12 takeaways from the Global Inclusive Growth Summit

April 25, 2024 | By Vicki Hyman

From digitization and AI to climate change and collaboration, here are a dozen insights into today’s pressing challenges and potential solutions from the world leaders, CEOs, academics, activists and others who gathered in Washington, D.C., last week for the Global Inclusive Growth Summit, hosted by the Mastercard Center for Inclusive Growth 

On technology as an equalizer — with an asterisk

“We want every single person to have access to [financial insights], no matter how much they have in their savings account, or how much credit they have. We want them to have the best possible advice and information to help them make the best decisions at any point.” 

— Cristina Junqueira, the co-founder and chief growth officer of Nubank, the Brazil-based digital financial services platform, about how technology and digitization can democratize financial planning.

“Technology is an amplifier of human intent and capacity, not a substitute.”

— Manu Chopra, the co-founder and CEO of Karya, a nonprofit that employs Indian workers to train AI systems, on engaging people, particularly from low-income communities, to understand their needs and desires when developing technological solutions for them.

On opportunities for investment

“I think the biggest challenge facing the continent is that so many people unfortunately have an outdated picture of [Africa] and that it's time to change that narrative … It’s a massive talent opportunity for every single industry which is facing a shortage. But that takes an investment in education, skills and knowledge transfer.” 

— Reeta Roy, the president and CEO of the Mastercard Foundation, which is focused on advancing education and financial inclusion among young people in Africa.

“What philanthropy can do is, where we have the leverage and the opportunity, to de-risk ideas and to demonstrate the viability in places where it ultimately has been hard for companies to get comfortable. Leadership is about using the capital to do more than make grants, but also to be a part of the capital stack and enable capital.” 

— Marla Blow, president and COO of the Skoll Foundation 

On using AI for inclusion

“The ‘eyes’ of AI have the ability to penetrate the data, to study situations in ways beyond human capability, allowing to also make connections between disparate social determinants, for instance, that impact health outcomes. Through the lens of AI, one is about to stitch together the ability to do new cures, new treatments that might not have been possible.”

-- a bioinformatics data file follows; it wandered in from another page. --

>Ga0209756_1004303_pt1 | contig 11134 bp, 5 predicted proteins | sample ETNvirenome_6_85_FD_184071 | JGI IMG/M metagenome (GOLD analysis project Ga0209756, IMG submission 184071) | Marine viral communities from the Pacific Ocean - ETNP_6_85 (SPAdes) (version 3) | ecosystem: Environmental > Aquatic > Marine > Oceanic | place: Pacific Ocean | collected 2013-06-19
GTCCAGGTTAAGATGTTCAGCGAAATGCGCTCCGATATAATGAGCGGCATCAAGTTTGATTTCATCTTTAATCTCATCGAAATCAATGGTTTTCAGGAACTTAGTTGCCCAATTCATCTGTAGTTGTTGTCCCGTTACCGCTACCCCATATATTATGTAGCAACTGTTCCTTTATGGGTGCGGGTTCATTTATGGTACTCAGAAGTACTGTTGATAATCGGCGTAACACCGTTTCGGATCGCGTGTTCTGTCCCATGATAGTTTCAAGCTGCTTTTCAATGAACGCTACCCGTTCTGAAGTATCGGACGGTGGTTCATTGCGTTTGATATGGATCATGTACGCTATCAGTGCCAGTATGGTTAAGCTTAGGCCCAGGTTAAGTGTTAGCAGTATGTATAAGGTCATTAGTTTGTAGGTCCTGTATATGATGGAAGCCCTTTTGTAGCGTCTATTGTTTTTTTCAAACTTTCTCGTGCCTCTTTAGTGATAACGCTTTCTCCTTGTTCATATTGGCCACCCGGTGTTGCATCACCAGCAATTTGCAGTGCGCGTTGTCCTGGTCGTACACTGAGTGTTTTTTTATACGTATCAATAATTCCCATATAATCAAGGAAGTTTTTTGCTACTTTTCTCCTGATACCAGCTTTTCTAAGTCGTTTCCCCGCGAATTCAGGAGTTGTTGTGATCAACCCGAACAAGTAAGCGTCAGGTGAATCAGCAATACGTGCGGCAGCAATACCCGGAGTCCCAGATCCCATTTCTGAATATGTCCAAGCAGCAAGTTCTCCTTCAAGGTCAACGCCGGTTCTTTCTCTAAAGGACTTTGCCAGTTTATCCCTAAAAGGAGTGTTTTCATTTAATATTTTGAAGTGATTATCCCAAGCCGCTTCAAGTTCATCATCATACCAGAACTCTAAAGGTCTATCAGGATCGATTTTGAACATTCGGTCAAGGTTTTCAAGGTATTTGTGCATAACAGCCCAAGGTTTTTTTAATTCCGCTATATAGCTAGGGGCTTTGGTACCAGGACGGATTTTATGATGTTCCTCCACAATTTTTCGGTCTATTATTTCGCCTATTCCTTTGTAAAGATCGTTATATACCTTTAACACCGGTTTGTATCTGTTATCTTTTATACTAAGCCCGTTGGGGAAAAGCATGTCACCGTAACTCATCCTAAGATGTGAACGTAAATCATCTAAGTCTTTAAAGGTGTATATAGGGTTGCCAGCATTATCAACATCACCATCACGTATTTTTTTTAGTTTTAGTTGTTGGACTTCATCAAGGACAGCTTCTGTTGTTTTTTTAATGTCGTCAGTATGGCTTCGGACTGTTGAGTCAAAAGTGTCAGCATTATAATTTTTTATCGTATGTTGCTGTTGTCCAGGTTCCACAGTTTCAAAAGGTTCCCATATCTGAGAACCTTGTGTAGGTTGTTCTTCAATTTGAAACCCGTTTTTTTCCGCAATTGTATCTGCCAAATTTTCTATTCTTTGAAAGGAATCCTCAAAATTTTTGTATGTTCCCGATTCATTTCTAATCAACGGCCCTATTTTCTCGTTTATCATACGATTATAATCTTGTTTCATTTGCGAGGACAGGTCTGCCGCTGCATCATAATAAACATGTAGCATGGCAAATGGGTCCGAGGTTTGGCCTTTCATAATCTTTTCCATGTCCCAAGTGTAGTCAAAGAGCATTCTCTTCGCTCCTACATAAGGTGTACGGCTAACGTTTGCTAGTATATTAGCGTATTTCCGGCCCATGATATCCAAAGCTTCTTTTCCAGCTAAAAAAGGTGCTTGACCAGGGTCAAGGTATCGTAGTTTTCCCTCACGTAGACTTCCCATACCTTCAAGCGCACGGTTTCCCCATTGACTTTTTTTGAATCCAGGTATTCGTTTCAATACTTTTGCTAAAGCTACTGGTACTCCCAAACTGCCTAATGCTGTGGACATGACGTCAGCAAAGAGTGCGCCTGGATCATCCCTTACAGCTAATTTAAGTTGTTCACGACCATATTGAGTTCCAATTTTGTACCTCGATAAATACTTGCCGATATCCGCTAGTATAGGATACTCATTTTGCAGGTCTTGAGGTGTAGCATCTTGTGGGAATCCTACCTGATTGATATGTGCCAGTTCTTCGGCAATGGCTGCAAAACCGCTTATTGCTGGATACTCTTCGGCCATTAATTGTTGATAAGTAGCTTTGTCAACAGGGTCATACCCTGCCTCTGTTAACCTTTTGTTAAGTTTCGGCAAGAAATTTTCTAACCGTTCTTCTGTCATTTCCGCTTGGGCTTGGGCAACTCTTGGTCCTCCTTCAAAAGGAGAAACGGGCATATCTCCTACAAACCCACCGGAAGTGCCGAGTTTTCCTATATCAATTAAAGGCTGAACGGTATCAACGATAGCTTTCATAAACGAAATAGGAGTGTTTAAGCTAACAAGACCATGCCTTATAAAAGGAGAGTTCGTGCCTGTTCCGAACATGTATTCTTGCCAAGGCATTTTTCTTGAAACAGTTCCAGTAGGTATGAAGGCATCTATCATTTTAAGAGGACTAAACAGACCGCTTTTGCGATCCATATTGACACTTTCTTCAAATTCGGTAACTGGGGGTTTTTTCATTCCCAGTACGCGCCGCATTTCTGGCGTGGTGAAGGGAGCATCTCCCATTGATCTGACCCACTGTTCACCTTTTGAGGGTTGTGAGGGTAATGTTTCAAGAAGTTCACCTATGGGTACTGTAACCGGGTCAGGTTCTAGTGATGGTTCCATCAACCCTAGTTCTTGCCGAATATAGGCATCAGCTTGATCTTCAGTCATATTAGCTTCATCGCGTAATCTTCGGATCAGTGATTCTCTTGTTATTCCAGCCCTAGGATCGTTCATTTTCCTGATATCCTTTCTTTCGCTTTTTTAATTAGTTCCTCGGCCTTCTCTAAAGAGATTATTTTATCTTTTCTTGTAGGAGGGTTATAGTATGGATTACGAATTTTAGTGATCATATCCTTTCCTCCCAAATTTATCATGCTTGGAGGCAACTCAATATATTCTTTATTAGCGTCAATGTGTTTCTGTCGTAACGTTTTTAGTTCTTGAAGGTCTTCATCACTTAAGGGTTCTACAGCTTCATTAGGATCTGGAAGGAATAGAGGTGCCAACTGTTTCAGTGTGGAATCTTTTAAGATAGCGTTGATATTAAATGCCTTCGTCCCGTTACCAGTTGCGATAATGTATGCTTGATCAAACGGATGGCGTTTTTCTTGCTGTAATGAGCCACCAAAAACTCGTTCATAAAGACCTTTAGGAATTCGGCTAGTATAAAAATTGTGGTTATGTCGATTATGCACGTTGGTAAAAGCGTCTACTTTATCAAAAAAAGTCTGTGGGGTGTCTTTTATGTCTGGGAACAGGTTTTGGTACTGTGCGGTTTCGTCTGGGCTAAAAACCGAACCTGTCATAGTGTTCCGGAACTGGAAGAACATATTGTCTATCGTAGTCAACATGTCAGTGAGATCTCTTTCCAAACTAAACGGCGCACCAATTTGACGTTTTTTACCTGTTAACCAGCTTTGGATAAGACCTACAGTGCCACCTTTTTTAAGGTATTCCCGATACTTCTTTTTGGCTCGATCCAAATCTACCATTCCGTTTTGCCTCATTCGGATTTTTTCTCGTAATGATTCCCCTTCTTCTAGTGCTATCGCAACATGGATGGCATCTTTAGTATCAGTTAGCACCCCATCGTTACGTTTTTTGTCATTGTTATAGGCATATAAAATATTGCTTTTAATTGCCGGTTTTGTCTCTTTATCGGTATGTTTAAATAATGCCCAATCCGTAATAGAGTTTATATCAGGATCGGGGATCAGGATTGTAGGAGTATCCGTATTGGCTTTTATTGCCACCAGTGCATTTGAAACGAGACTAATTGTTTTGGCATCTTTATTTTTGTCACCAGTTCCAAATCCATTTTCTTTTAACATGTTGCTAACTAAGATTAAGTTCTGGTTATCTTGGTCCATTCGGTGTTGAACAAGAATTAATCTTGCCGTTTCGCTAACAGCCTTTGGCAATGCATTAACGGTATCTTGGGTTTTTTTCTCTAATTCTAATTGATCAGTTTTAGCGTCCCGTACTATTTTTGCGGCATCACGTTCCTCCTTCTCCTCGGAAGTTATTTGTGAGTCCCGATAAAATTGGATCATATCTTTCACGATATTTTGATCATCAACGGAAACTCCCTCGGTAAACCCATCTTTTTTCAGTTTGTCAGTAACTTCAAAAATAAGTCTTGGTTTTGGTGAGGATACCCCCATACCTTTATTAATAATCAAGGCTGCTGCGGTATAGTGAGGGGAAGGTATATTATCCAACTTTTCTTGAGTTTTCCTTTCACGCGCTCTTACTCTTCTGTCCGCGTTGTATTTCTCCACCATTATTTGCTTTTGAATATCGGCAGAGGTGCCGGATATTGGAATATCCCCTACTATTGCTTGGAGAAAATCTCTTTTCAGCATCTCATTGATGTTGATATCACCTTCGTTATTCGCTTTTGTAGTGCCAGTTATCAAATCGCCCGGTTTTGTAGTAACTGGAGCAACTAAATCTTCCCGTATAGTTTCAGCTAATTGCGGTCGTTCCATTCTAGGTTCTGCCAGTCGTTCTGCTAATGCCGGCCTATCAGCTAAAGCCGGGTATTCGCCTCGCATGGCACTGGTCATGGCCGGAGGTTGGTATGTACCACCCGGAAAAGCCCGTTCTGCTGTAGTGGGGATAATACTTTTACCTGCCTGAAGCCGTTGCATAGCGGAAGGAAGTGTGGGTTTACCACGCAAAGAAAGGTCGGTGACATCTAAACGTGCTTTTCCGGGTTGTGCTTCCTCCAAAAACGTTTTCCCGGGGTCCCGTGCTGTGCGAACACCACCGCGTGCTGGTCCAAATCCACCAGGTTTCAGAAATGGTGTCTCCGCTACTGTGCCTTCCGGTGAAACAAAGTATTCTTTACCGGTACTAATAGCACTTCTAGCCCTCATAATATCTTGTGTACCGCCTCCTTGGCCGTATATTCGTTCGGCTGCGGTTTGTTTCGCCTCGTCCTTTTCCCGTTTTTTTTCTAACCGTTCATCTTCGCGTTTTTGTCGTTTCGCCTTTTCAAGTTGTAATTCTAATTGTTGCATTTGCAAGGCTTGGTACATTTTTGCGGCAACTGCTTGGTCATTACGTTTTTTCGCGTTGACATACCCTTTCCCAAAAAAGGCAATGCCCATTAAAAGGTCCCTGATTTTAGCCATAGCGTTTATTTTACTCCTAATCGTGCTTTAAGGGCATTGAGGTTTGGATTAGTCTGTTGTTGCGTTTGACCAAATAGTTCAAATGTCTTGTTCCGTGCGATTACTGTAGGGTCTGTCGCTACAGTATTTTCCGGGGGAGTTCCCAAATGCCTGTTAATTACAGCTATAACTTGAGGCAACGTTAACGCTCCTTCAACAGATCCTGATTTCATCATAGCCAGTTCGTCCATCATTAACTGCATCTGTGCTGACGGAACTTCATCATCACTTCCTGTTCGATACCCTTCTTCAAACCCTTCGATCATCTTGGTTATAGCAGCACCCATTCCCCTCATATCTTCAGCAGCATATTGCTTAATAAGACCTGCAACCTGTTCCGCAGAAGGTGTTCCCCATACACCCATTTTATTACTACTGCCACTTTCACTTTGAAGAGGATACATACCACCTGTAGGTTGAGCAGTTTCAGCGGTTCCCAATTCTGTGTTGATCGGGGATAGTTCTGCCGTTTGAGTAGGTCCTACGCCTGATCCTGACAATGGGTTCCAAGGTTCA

— Ben Vinson III, the president of Howard University, on how AI is already having an inclusive impact on health care.

“Don’t talk about AI. Engage with AI. I think that’s really important, because AI literacy is one of the biggest gaps we are actually seeing in actually building responsible and inclusive AI systems. Everyone here should be actually testing and playing around with these AI systems.” 

— Navrina Singh, the founder and CEO of Credo AI, the AI governance platform that helps businesses adopt AI fast and safely.

On the need for new approaches to climate action

“The world talks a lot about carbon neutrality, but we need to talk more about nature-positive solutions.”

— Iván Duque, the former president of Colombia.

“Indigenous peoples are already leading by example. We do not wait for anyone; we’re already protecting 80% of the world's biodiversity and we do that just as duty … We know the importance of nature, the interconnectivity between all the ecosystems, and that's where we need the collaboration, where we need to sit all together.”

— Hindou Oumarou Ibrahim, the president of the Association for Indigenous Women and Peoples of Chad.

On the power of collaboration and connection

“If you think about the great moments when America leapt forward, it always involved some form of public-private partnership. If you think about it, moonshot moments in America have resulted from academia, business and government working together. If you think, as I do, that the scourge on this country’s democracy is division, public-private partnerships bring people together, literally shoulder to shoulder.”

— Gina Raimondo, U.S. Commerce Secretary, in conversation with Jon Huntsman Jr., Mastercard vice chairman and president, Strategic Growth.

“The greatest revolutionaries, people who have moved our society, are the people who have managed to bring us together, not try to exploit our differences.”

— Ade Adepitan, Paralympic medalist and TV presenter who co-hosted the 2024 summit.

“There's always something that you can do, there's always ... an intersection of privilege where you stand where other people maybe don't, so find those places, find the something you can do.”

— Megan Rapinoe, World Cup soccer champion and social justice activist.

“The message of love and compassion is so important. Put your arms around people and show them there’s hope.”

Music icon and AIDS crusader Elton John, in a keynote discussion with Mastercard Center for Inclusive Growth president Shamina Singh about advancing an inclusive society.


Catch up with the Global Inclusive Growth Summit

The annual summit, hosted by the Mastercard Center for Inclusive Growth in Washington, D.C., last week, featured  entrepreneurs, innovators, policymakers and emerging changemakers sharing insights and advancing solutions on today’s most pressing challenges.

Watch the replays here
Vicki Hyman, director, communications, Mastercard